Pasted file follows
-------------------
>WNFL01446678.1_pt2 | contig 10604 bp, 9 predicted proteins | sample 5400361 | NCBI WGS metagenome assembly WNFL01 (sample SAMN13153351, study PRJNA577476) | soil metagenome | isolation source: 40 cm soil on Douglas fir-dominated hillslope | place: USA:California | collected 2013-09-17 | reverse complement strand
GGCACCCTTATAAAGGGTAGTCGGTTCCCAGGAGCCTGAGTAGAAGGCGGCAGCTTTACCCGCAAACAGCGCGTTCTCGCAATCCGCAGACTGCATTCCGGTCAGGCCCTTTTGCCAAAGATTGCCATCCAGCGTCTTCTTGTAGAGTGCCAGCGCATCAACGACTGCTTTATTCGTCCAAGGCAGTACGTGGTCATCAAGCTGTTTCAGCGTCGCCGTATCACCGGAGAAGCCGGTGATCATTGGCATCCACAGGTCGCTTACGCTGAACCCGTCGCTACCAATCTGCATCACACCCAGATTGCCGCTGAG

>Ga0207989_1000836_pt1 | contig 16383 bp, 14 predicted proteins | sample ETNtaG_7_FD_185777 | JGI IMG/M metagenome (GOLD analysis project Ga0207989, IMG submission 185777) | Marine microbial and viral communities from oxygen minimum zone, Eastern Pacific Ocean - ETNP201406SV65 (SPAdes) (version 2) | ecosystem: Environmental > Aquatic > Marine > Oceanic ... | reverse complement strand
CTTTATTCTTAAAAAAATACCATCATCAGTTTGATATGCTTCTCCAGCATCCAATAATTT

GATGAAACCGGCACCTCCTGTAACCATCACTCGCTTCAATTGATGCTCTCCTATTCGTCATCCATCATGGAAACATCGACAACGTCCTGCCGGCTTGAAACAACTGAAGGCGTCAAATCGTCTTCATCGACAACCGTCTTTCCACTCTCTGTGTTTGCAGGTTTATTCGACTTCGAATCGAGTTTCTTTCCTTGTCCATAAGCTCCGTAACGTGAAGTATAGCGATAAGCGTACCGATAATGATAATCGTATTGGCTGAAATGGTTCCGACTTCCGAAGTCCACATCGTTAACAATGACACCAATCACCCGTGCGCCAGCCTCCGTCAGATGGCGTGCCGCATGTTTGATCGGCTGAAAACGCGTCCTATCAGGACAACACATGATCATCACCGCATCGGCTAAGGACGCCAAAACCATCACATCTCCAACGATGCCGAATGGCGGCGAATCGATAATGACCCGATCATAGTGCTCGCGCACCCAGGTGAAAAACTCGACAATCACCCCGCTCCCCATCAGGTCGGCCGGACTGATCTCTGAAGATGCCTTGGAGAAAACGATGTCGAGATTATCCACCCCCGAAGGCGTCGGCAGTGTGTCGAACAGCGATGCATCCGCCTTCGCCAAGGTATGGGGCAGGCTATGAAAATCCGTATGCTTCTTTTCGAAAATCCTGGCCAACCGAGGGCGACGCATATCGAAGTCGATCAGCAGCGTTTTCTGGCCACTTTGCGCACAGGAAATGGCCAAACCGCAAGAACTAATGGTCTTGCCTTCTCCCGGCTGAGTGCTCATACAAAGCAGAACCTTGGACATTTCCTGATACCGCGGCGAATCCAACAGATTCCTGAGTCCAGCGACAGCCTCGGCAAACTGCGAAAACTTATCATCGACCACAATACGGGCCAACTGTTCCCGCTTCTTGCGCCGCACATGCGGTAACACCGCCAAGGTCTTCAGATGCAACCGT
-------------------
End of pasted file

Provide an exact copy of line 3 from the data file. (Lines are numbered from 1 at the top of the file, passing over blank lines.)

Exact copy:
>Ga0207989_1000836_pt1 | contig 16383 bp, 14 predicted proteins | sample ETNtaG_7_FD_185777 | JGI IMG/M metagenome (GOLD analysis project Ga0207989, IMG submission 185777) | Marine microbial and viral communities from oxygen minimum zone, Eastern Pacific Ocean - ETNP201406SV65 (SPAdes) (version 2) | ecosystem: Environmental > Aquatic > Marine > Oceanic ... | reverse complement strand